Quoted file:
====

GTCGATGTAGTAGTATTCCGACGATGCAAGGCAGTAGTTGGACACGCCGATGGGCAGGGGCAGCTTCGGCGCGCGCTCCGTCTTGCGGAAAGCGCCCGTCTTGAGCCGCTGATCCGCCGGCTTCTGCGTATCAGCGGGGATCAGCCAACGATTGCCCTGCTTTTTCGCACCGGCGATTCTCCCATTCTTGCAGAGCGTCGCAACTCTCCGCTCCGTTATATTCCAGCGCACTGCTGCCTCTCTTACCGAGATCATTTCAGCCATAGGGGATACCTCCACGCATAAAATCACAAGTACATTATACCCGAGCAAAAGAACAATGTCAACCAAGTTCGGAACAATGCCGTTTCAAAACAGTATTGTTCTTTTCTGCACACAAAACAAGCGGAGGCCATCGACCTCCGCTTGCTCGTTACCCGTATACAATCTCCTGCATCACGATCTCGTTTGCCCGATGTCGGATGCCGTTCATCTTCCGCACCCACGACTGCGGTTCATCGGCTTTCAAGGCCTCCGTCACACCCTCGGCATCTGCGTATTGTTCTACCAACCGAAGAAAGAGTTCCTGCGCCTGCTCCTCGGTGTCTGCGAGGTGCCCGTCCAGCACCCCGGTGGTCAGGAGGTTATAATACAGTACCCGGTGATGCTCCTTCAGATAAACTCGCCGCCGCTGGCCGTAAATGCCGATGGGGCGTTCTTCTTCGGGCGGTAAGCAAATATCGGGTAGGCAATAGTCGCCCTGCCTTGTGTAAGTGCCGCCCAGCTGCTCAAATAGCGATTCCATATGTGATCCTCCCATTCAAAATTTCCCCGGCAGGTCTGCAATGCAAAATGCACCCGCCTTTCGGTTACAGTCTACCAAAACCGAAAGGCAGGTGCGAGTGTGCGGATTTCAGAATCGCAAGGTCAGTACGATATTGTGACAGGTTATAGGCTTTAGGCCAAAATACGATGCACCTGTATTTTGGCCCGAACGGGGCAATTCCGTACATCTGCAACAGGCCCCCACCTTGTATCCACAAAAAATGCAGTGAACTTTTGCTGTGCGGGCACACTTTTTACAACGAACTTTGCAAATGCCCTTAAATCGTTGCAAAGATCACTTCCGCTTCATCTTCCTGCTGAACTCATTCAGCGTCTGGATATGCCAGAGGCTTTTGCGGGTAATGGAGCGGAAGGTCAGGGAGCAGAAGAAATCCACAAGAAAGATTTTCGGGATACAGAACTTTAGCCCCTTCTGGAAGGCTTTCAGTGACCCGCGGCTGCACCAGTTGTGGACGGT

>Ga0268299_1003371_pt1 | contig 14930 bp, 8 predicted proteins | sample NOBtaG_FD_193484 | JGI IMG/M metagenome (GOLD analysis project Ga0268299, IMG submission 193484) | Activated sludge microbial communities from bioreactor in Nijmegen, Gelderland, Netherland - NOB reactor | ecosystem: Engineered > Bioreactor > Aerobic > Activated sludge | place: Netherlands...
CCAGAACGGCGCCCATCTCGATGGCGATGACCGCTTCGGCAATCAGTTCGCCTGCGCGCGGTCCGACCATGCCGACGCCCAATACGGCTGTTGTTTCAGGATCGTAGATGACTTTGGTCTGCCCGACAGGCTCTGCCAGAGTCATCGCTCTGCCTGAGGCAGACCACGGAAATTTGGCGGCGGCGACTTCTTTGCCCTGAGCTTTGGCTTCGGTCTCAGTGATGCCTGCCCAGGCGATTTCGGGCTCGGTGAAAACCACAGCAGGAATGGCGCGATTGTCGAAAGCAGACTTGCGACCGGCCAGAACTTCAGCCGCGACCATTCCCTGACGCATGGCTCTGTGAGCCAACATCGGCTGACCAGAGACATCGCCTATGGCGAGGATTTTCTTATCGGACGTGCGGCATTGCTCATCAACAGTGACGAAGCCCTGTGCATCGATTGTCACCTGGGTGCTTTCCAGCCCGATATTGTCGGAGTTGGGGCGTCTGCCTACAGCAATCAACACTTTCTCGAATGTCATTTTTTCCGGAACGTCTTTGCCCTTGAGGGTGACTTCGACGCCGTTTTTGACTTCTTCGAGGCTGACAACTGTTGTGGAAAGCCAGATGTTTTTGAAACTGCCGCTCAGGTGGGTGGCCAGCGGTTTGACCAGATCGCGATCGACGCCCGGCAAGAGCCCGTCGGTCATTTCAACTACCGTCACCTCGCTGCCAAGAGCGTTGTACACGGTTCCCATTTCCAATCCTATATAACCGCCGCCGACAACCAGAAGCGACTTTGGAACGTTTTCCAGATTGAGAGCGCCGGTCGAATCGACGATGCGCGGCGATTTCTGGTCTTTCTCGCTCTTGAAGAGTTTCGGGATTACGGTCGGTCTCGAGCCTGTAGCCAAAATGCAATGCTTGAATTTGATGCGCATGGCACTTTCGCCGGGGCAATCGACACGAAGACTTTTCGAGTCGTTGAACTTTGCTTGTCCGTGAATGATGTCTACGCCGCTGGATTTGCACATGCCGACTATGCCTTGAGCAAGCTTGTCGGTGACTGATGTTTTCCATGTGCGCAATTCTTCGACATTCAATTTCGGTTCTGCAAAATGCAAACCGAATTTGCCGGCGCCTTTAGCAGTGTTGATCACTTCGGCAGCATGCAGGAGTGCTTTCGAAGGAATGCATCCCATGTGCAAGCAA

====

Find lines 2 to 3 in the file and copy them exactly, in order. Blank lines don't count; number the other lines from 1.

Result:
>Ga0268299_1003371_pt1 | contig 14930 bp, 8 predicted proteins | sample NOBtaG_FD_193484 | JGI IMG/M metagenome (GOLD analysis project Ga0268299, IMG submission 193484) | Activated sludge microbial communities from bioreactor in Nijmegen, Gelderland, Netherland - NOB reactor | ecosystem: Engineered > Bioreactor > Aerobic > Activated sludge | place: Netherlands...
CCAGAACGGCGCCCATCTCGATGGCGATGACCGCTTCGGCAATCAGTTCGCCTGCGCGCGGTCCGACCATGCCGACGCCCAATACGGCTGTTGTTTCAGGATCGTAGATGACTTTGGTCTGCCCGACAGGCTCTGCCAGAGTCATCGCTCTGCCTGAGGCAGACCACGGAAATTTGGCGGCGGCGACTTCTTTGCCCTGAGCTTTGGCTTCGGTCTCAGTGATGCCTGCCCAGGCGATTTCGGGCTCGGTGAAAACCACAGCAGGAATGGCGCGATTGTCGAAAGCAGACTTGCGACCGGCCAGAACTTCAGCCGCGACCATTCCCTGACGCATGGCTCTGTGAGCCAACATCGGCTGACCAGAGACATCGCCTATGGCGAGGATTTTCTTATCGGACGTGCGGCATTGCTCATCAACAGTGACGAAGCCCTGTGCATCGATTGTCACCTGGGTGCTTTCCAGCCCGATATTGTCGGAGTTGGGGCGTCTGCCTACAGCAATCAACACTTTCTCGAATGTCATTTTTTCCGGAACGTCTTTGCCCTTGAGGGTGACTTCGACGCCGTTTTTGACTTCTTCGAGGCTGACAACTGTTGTGGAAAGCCAGATGTTTTTGAAACTGCCGCTCAGGTGGGTGGCCAGCGGTTTGACCAGATCGCGATCGACGCCCGGCAAGAGCCCGTCGGTCATTTCAACTACCGTCACCTCGCTGCCAAGAGCGTTGTACACGGTTCCCATTTCCAATCCTATATAACCGCCGCCGACAACCAGAAGCGACTTTGGAACGTTTTCCAGATTGAGAGCGCCGGTCGAATCGACGATGCGCGGCGATTTCTGGTCTTTCTCGCTCTTGAAGAGTTTCGGGATTACGGTCGGTCTCGAGCCTGTAGCCAAAATGCAATGCTTGAATTTGATGCGCATGGCACTTTCGCCGGGGCAATCGACACGAAGACTTTTCGAGTCGTTGAACTTTGCTTGTCCGTGAATGATGTCTACGCCGCTGGATTTGCACATGCCGACTATGCCTTGAGCAAGCTTGTCGGTGACTGATGTTTTCCATGTGCGCAATTCTTCGACATTCAATTTCGGTTCTGCAAAATGCAAACCGAATTTGCCGGCGCCTTTAGCAGTGTTGATCACTTCGGCAGCATGCAGGAGTGCTTTCGAAGGAATGCATCCCATGTGCAAGCAA